Westland Welkin Mk.I (Czechmaster, Resin)

TYPE: High-altitude Interceptor


POWER PLANT: Two Rolls-Royce Merlin 76/77 liquid-cooled engines, rated at 1,250 hp each

PERFORMANCE: 387 mph at 26,000 ft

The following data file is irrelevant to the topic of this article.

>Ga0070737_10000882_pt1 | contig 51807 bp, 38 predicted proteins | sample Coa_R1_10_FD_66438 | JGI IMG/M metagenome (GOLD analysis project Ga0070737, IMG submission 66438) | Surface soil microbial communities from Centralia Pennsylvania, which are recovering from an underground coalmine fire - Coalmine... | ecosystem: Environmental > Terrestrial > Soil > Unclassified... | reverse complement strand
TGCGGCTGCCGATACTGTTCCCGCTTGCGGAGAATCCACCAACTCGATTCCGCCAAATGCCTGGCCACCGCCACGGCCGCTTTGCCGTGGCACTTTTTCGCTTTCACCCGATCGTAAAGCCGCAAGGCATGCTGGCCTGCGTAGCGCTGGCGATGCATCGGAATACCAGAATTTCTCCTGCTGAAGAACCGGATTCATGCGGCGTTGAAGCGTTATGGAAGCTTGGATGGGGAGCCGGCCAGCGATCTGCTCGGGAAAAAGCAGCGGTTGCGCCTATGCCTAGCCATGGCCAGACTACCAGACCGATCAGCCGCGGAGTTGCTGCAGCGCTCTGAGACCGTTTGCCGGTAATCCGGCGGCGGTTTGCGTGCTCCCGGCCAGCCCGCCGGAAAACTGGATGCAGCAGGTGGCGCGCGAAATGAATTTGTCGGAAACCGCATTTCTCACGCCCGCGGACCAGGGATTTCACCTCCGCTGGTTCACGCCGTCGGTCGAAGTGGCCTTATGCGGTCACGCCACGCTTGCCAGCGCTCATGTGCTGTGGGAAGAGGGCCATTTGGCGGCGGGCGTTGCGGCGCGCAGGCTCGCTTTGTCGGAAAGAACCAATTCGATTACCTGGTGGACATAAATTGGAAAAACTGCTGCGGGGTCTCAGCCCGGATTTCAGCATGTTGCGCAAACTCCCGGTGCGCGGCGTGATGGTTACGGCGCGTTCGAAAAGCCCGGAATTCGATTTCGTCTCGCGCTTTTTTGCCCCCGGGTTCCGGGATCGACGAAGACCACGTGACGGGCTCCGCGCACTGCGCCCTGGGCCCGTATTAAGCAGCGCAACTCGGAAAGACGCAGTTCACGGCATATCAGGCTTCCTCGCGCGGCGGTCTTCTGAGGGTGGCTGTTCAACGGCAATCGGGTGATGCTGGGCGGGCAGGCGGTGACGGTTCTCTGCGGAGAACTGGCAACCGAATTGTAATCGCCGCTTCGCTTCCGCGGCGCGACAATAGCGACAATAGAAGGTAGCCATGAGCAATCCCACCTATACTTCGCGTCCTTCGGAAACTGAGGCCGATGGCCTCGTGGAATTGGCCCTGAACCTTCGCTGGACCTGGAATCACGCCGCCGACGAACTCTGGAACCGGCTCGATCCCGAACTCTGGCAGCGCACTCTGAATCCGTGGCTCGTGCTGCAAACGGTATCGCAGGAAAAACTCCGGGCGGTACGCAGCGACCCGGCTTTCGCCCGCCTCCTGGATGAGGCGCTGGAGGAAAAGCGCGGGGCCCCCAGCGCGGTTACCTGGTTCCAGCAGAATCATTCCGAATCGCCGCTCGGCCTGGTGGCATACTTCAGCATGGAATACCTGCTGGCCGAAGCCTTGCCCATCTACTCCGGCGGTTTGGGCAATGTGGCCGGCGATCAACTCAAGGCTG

COMMENT: The Westland Welkin was a British twin-engine heavy fighter from the Westland Aircraft Company, designed in 1940 to fight at extremely high altitudes, in the stratosphere. Westland had some expertise in twin-engine aircraft; its Whirlwind Mk.I escort fighter was in full production. The word Welkin means “the vault of heaven” or the upper atmosphere. As mentioned, first conceived in 1940, it was built from 1942–43 in response to the arrival of modified Junkers Ju 86P bombers flying reconnaissance missions that suggested the German Luftwaffe might attempt to re-open the bombing of England from high altitude. But the threat was never materialized. Consequently, Westland produced only a small number of Welkins. In total 77 aircraft were built but only few of these flew. Most of the aircraft were produced without engines. One sole aircraft was modified as Welkin II which had a lengthened nose to accommodate A.I. radar (Ref.: 23).